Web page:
God's Equation (2 CD Ltd. Ed.) (LAST CALL!)

Fourth album from this Norwegian band is a near perfect blend of power and progressive metal. Each successive album has been better than the previous one - this one tops 'em all. Killer vox, crunch that is off the charts, blasts of synth and stellar production is the best way to sum of this monster. This is the 2 CD limited edition. It comes with 6 bonus tracks, mpeg video, wallpaper and other stuff. Grab it while it's available at a great price.

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  • Stunning Italian progressive band similar to PFM. One of the best.  Housed in a gatefold mini-lp sleeve.  Essential.
    $18.00
  • Special Edition 3CD+DVD Digipak containing a full recording of the Tilburg show and the full live footage of the Cologne show.Track listing DVD: Live in CologneInto The Blue (26:12)My New World (17:29)Shine (07:22)The Whirlwind Medley (29:34)Beyond The Sun (04:24)Kaleidoscope (31:30)Neal & Roine Duet (03:41)We All Need Some Light (05:56)Black As The Sky (08:43)Encore:Medley: All Of The Above / Stranger In Your Soul (26:06)Track listing CD 1: Live in TilburgInto The Blue (27:49)My New World (18:28)Shine (07:23)Track listing CD 2: Live in TilburgThe Whirlwind Medley (30:12)Beyond The Sun (04:50)Kaleidoscope (31:30)Track listing CD 3: Live in TilburgNeal & Roine Duet (04:34)We All Need Some Light (06:05)Black As The Sky (07:22)Nights In White Satin (08:09)Sylvia (04:46)Hocus Pocus (07:09)Medley: All Of The Above / Stranger In Your Soul (24:34)
    $23.00
  • Ritchie Blackmore's renaissance inspired folk project featuring his wife Candice Knight on vocals.
    $14.00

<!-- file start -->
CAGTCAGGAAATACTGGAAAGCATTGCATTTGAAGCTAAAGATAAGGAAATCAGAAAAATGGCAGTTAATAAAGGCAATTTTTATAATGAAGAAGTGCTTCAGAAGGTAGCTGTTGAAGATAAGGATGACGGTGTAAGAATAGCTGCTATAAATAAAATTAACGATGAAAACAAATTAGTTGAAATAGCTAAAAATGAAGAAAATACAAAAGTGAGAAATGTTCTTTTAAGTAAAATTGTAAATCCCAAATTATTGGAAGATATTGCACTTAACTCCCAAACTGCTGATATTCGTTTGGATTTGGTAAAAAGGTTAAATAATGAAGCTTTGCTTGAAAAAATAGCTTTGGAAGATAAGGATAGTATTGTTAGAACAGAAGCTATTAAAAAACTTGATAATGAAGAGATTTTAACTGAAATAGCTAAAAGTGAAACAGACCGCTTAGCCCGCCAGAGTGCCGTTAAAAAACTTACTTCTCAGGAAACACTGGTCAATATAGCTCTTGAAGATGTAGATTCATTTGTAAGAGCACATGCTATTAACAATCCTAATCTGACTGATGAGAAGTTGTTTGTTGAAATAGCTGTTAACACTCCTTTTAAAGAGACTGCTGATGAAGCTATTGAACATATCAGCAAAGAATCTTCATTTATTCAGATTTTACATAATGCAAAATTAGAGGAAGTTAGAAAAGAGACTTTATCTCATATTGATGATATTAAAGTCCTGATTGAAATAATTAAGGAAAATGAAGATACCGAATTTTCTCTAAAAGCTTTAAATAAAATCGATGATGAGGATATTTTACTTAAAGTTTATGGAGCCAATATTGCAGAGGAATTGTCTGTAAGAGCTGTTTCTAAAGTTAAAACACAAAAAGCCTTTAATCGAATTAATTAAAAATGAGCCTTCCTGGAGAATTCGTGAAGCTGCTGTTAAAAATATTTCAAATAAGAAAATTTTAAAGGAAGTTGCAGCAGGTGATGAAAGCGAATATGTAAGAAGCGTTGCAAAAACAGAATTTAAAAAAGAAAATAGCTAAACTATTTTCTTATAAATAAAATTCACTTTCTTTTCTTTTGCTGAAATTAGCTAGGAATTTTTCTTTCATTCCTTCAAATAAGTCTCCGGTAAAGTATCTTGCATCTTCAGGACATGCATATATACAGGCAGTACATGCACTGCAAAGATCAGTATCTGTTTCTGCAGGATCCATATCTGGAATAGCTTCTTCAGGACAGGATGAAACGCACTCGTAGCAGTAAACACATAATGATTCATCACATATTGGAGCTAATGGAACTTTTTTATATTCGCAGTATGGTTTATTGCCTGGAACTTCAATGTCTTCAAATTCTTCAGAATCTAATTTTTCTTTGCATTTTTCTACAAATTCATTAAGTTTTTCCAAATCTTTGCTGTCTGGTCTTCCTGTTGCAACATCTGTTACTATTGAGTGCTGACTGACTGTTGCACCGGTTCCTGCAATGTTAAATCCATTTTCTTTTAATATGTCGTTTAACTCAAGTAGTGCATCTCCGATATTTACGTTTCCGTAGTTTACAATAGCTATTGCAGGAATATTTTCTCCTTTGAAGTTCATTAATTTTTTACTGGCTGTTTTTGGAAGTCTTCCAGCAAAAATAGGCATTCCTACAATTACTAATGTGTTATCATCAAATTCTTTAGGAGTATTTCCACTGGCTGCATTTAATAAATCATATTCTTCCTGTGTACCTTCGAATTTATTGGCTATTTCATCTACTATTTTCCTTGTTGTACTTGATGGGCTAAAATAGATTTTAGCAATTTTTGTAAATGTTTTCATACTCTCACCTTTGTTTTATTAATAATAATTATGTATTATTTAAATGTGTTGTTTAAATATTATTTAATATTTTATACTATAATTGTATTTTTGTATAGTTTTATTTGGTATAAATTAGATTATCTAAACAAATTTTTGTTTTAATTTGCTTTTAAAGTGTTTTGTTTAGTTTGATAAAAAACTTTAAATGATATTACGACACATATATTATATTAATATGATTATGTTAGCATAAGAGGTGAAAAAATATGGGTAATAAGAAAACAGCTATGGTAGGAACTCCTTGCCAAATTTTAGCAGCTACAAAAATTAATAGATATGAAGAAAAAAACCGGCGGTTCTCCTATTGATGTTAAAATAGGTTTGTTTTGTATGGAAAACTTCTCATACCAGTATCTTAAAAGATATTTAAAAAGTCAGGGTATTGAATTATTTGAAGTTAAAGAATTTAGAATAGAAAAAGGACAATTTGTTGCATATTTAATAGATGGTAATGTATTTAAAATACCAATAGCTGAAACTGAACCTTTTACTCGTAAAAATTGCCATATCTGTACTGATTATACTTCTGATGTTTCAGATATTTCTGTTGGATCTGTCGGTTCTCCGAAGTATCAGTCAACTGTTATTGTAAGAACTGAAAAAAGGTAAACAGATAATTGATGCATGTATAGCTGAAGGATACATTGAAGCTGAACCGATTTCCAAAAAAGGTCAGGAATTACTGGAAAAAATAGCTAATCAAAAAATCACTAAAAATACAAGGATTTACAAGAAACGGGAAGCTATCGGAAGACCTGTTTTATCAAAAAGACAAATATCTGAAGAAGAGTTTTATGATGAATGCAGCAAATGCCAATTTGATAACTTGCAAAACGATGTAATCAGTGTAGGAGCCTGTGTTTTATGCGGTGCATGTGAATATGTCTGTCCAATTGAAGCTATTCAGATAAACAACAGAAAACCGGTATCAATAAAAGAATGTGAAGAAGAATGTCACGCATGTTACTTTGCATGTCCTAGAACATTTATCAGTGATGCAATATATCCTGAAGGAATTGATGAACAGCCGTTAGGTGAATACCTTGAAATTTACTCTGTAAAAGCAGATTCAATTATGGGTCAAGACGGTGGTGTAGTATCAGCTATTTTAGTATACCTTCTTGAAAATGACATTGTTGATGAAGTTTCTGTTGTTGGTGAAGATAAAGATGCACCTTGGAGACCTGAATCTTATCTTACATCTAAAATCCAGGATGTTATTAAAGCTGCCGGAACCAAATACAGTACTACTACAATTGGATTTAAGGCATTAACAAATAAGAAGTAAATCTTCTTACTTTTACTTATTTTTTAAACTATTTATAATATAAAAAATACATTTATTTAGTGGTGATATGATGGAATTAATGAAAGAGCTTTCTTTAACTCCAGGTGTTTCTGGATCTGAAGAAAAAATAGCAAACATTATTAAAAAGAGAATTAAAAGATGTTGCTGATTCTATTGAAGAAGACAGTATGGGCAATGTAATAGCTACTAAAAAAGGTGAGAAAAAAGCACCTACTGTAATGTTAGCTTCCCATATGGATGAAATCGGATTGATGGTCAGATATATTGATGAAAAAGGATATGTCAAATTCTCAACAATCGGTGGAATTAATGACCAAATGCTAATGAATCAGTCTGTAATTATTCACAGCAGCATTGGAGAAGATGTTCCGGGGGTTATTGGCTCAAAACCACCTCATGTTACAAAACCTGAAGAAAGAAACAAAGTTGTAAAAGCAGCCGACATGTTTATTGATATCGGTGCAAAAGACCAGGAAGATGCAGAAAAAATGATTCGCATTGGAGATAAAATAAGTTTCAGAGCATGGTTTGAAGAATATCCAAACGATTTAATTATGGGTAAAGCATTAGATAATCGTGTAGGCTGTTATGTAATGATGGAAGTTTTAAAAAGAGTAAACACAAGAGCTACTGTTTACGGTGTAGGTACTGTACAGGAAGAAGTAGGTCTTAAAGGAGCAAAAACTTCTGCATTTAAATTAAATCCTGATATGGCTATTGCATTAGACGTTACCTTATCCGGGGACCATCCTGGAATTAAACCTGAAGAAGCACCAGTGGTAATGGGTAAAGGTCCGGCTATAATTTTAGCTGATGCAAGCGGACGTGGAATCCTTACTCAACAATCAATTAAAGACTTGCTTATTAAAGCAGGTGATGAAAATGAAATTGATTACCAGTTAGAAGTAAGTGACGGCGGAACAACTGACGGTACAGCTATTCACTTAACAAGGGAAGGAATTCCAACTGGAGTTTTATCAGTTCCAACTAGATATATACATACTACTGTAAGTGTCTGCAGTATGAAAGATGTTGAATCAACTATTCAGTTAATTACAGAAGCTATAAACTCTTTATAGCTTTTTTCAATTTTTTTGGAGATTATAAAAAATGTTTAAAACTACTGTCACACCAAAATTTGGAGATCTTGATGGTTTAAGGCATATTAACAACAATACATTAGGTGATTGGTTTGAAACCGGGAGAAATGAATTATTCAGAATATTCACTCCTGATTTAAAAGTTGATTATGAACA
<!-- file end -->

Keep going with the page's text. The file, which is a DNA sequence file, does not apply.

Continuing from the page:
• "Periphery have been an omnipresent force in the prog metalcore realm since their first album released in 2010 – band founder Misha Mansoor has served as producer on several of the genre’s albums, and the other members are all famous in their own right, whether it’s simply for their craft (Matt Halpern), their involvement in other projects (Spencer Sotelo, Mark Holcomb, Nolly Getgood), or just simply being the nephew of someone exceedingly famous (Jake Bowen). This makes whatever they decide to do extremely important, and the band’s decision to release a concept double album has created hype of hugelargic proportions. In my humble opinion, the band has delivered on all fronts, but not without some disappointments in the “could’ve been” area.Since their inception, Periphery have changed from a chugga-chug ambidjent project posting demos on the internet in the late 2000s to a full-fledged prog metal band with heavy elements of metalcore, post-hardcore, and pop music in general. If you weren’t onboard for “Periphery II”, “Juggernaut” likely won’t change your mind (unless your issues were relatively small), as it’s more of the same poppy atmosphere and less of the techy downtuned riffs, though god knows THOSE are still around. But there’s also a lot of style experimentation – jazz fusion, death metal, and various forms of electronica are all utilized on a semi-normal basis, and range from being seamlessly integrated into the music to being tacked on to the ends of songs like gluing a top-rate dildo onto an already particularly throbby penis. If this all sounds a bit schizophrenic, rest assured that the songcraft is, for the most part, tighter than it’s ever been. Singles from Alpha like “22 Faces” and “Alpha” itself show off Periphery’s pop prowess with choruses and hooks that refuse to leave your head, and complex riffs that are somehow just as ‘wormy as the vocals. And the songs on Omega are longer, more complex, and still manage to be as infectious as the most annoying of STDs – even the twelve minute sprawling title track that has more in common with the bombastic riffs of Periphery I has a shapely middle section that rivals even the hottest of…ugh, fuck it, done with the metaphors. It’s just insane. I cried when I heard it.And now onto what I don’t care for; first off, the decision to split the album into two parts was definitely well-informed from a marketing standpoint. Most people don’t go around listening to 80 minute records all day, myself included, and the supposedly delicate structure of a concept album also means that listening to Juggernaut by skipping to different songs would devalue the experience. So the band broke it into two records to make it seem more manageable to listen to in daily life. Another stated reason was so that newcomers to the band would be able to buy Alpha at a discounted price, decide if they liked it, and then purchase Omega if they were so inclined (music previewing doesn’t work like that anymore, but hey you can’t fault the band for trying to turn that into tangible record sales). The problem I have is that Omega isn’t really paced to be its own album, which makes releasing it on its own instead as simply as the second disc in a package a little pointless. It’s not like the excellent “The Afterman” double albums from Coheed and Cambria, which were each albums that worked in their own right. I realize that this is really just semantics, but I think calling Juggernaut both the third and fourth album from Periphery, while technically correct, is just disingenuous, and judging them fairly on their own as separate albums is impossible (which is why all reviews being published are including them together).Periphery has always had a unique way of pacing their albums, regularly including playful, sometimes relatively lengthy interludes between tracks. Juggernaut is no different, and these interludes are now occasionally used to seed songs that will appear later on the album, or provide callbacks to tracks already present. The transitions aren’t always elegant however, and can range from grin-inducing to head-scratching to just plain grating. Thankfully, the band isn’t going for the illusion that each song flows seamlessly into the next, at least no more than they were going for it on any of their previous albums, and it’s easy to get used to everything given multiple listens.Overall, Juggernaut is a dense album that’s going to take a myriad of listens to fully sink in, just like most of the band’s prior releases (I don’t think anyone is gonna argue that “Clear” has any depth that you would find after about the fifth listen or so, but hey hey that’s ok kay). But it’s also accessible on the surface with deceptively simple rhythms and poppy choruses, which draw you in to appreciate the deeper cuts. I’d recommend it to anyone who likes unique and thoughtful music in the post-hardcore, metalcore, and progressive metal genres, but I’d also recommend it to anyone ever, because this is my absolute favorite band and I think they’ve created a masterpiece. So take from that what you will, and then get the fuck out of here. The play button is calling my name." - iprobablyhateyourband.com